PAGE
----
The action takes place in the middle of a wedding ceremony in antiquity: young men and women are sitting at the banqueting table, impatiently waiting for the arrival of the bridal couple. At last the wedding procession appears and is greeted with enthusiastic rejoicing. The newly wedded couple have hardly exchanged a few tender words in the turbulent atmosphere when the wedding guests frenetically call for the blessing of the couple by the wedding god.
The married couple are then immediately accompanied by the guests with torches to the bridal chamber. While the bride has to be calmed down and then pushed gently into the chamber, the bridegroom has to endure a number of hearty jests before he too is allowed to enter the bedroom. The door is gently closed with final tender words of congratulation for bride and bridegroom. The muted tender voices of the newly wedded couple can still be heard when Aphrodite herself appears to give the two her blessing. The goddess of love is given a rapturous welcome by the wedding guests.
Although the combination Carmina Burana – Catulli Carmina found its place on the stage and in the concert hall, Orff increasingly felt the need to round off this pair of works with a third composition. It was obvious that Carmina Burana would be the opening piece of the series and Catulli Carmina the intermediate work, but the composer did not find it easy to find a plot which would not only be suitable as the culmination of the trilogy, but also provide unity in concept and content. After an extensive search, he returned to Catullus, this time to his Hymenäen [wedding hymns] which with their dialogue structure in the representation of a marriage ceremony in antiquity held great dramatic and scenic potential. The path from Catullus then led to the Ancient Greek poetess Sappho: the Roman poet had translated one of Sappho’s love poems into Latin. It was Sappho’s timeless lyrical love poetry which now triggered Orff’s enthusiasm. As only fragments of Sappho’s poetry had survived, Orff was forced to blend together lyrical passages, individual verses and short slivers of poetry and then place them within a viable dramatic framework with Catallus’ Hymenäen [wedding hymns]. The crowning glory of Orff’s ancient wedding ceremony was a text by Euripides: the ecstatic invocation to Aphrodite, the goddess of love.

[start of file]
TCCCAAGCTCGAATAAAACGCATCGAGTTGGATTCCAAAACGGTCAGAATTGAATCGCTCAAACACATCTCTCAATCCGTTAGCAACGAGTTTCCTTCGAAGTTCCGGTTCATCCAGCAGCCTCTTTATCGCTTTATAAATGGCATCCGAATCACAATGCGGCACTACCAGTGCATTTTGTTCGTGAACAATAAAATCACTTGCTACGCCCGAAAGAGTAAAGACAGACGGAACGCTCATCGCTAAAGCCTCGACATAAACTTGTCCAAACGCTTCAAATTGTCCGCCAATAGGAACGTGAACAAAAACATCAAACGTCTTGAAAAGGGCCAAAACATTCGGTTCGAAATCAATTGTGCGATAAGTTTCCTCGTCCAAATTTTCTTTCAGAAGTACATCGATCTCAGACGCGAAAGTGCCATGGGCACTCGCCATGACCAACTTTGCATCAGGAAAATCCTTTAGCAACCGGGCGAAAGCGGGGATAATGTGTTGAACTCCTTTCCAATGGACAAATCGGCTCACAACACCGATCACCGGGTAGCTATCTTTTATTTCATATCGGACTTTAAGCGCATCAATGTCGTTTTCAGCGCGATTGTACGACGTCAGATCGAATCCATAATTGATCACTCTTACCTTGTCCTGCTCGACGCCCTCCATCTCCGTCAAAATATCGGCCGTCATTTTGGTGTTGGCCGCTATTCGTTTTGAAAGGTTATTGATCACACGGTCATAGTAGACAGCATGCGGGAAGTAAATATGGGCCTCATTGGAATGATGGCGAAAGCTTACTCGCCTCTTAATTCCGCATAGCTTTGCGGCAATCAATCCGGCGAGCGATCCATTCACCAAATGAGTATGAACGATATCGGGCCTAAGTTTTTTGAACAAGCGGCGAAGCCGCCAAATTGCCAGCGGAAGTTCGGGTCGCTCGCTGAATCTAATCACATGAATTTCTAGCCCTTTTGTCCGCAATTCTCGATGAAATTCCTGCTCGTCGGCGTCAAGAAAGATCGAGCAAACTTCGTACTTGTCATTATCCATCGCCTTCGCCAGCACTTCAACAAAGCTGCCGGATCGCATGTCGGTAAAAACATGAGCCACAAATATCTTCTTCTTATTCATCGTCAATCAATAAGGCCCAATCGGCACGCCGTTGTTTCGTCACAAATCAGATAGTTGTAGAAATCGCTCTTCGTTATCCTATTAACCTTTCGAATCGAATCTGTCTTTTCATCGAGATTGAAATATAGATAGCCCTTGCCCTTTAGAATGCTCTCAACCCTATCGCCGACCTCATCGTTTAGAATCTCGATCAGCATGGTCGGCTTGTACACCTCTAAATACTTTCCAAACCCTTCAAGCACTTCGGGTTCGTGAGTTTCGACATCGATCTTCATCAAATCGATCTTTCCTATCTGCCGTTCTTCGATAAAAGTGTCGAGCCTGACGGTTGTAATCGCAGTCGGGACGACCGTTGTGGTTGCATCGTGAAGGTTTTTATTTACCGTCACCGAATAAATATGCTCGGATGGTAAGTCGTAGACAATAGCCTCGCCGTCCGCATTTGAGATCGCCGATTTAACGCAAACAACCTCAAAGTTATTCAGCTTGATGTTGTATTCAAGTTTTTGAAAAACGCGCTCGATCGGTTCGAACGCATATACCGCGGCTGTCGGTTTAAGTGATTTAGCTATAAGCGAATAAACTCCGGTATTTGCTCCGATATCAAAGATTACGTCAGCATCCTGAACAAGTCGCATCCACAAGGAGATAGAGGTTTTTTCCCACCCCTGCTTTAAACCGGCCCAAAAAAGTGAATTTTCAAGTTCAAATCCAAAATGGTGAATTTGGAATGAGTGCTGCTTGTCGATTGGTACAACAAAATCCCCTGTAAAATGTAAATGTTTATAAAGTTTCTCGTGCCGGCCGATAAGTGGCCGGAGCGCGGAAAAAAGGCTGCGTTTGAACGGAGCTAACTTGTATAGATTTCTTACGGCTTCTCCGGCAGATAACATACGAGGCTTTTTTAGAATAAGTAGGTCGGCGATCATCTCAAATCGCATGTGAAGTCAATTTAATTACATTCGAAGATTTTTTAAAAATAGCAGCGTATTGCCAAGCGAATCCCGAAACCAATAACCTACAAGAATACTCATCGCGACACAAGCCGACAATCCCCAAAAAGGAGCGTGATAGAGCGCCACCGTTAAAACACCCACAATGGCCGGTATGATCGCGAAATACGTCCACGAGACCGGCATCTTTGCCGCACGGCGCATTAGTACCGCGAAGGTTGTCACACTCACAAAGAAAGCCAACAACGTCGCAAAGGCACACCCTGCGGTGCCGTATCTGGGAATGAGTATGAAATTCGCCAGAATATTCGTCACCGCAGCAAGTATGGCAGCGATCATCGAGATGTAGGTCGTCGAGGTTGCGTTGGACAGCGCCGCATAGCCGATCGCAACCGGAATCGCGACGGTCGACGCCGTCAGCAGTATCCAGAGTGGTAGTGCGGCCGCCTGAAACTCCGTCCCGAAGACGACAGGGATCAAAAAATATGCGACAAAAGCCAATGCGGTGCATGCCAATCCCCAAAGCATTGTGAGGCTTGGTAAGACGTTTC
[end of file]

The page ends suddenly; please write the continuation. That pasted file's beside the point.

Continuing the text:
In contrast to the visually striking Carmina Burana and the intense plot of Catulli Carmina, the Trionfo di Afrodite ultimately developed into a “staged concert” predominantly constructed on words and music.
II Corteo nuziale ed arrivo della sposa e dello sposo
III Sposa e sposo
IV Invocazione dell' Imeneo · Inno all' Imeneo
V Ludi e canti nuziale davanti al talamo · La sposa viene condotta alla camera nuziale Epitalamo
VI Canto di novelli sposi dal talamo
VII Apparizione di Afrodite